San Francisco 49er Colin Kaepernick will be scrutinized anew on Sunday, as he takes to New Era Field in Orchard Park, New York, to lead his team against the Buffalo Bills.
The NFL quarterback became famous far beyond the world of football when during the 2016 preseason he began sitting — then later kneeling — during the US national anthem, saying he didn’t want to “show pride in a flag for a country that oppresses black people and people of color.”
His protest thrust the Black Lives Matter movement, which has mobilized nationwide protests and other civil actions against alleged police mistreatment of African-Americans, firmly into the NFL and started a national debate.
Was Kaepernick insulting Old Glory or — by taking a knee — using his First Amendment rights to stand up for the black community? Time magazine put him on the cover.
It was a lot of attention for someone who wasn’t doing so great on the field. Once a hero for leading the 49ers to a Super Bowl, Kaepernick had been relegated to a bench warmer this season.
That’s about to change. After weeks of watching quarterback Blaine Gabbert struggle, coach Charles “Chip” Kelly has called on Kaepernick to start in Sunday’s game, which will kickoff at 1 p.m. ET.
‘Needs to show respect’
The Buffalo fans — pro and con — are ready.
“When Colin Kaepernick comes in to our house, he needs to show respect,” C.J. Zimmerman told CNN affiliate WIVB. He’s leading a movement for fans inside the stadium to sing the national anthem.
But a group called Just Resisting plans to gather outside the stadium and take a knee when the national anthem is played, WIVB reported.
In terms of football, Kaepernick is under deep pressure. The 49ers have a lousy 1-4 record this season.
Kaepernick hasn’t started a game since Nov. 1, 2015. Last season he had a 2-6 record as a starter under former coach Jim Tomsula before being benched in favor of Gabbert. Kaepernick was later placed on season-ending injured reserve with a left shoulder injury.
Criticized by Trump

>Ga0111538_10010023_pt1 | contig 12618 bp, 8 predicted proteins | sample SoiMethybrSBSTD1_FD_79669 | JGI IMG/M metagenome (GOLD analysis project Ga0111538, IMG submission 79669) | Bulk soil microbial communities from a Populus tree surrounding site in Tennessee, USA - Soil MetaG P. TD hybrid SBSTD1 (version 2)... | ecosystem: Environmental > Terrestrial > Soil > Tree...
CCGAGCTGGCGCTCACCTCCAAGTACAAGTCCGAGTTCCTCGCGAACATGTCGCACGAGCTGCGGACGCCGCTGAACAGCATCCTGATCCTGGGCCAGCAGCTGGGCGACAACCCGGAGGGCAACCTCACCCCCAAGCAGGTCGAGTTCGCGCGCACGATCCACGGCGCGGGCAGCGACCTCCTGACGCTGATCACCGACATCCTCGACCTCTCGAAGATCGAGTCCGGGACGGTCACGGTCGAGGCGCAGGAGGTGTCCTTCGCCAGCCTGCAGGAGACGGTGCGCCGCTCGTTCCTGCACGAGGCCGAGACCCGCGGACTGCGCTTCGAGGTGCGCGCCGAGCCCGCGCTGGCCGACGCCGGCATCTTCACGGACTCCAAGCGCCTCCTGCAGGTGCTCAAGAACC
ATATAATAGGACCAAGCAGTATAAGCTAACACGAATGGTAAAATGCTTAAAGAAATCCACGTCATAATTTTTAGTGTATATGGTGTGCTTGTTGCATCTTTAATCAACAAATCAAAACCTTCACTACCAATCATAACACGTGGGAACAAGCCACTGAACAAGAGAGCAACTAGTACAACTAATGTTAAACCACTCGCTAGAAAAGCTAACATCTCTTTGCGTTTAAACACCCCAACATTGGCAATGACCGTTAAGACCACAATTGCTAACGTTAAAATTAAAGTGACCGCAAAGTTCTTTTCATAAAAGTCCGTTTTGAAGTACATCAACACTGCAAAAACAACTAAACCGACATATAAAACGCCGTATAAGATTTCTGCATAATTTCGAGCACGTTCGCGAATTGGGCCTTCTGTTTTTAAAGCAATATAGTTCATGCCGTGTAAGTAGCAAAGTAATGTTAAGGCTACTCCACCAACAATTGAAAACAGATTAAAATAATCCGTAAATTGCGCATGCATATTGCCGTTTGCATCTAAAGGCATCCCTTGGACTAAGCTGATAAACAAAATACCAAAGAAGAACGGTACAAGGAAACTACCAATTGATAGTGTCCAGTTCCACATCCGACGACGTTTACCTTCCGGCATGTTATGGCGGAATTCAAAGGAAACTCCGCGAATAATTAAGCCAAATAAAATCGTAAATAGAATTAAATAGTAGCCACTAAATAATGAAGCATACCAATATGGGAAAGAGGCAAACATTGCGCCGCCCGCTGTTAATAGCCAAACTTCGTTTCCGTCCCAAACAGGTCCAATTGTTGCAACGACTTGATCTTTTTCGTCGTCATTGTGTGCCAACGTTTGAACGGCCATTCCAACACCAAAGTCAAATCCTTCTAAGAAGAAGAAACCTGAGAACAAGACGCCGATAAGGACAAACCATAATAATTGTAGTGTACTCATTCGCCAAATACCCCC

Kaepernick, who is biracial, started kneeling during the national anthem in preseason games to raise awareness about racial issues. Death threats poured in.
“It’s to protest the injustices that are happening in America, the oppression that is happening in America, and these things need to be addressed on many different levels,” Kaepernick said.
Then other athletes — from elementary schools to professional sports teams — began following his lead. Because it’s a political year, his stance became enmeshed in politics.
GOP presidential candidate Donald Trump: “I think it’s a terrible thing. And you know, maybe he should find a country that works better for him, let him try, it won’t happen.”
President Obama: “I think he cares about some real, legitimate issues that need to be talked about. …”
Supreme Court Justice Ruth Bader Ginsburg: In an interview, she called his protest “really dumb” but later apologized, saying she should have declined to respond.
Kaepernick has not wilted under the attention. He sounded off a time or two himself, as when he called Trump and Democratic candidate Hillary Clinton “proven liars.”
To people who say he’s unpatriotic, Kaepernick replies: “I’m not anti-America. I love America. I love people. That’s why I’m doing this. I want to help make America better.”
The marketplace has an opinion, too. Though he hasn’t been a starter recently, Kaepernick’s No. 7 jersey has become the NFL’s top seller.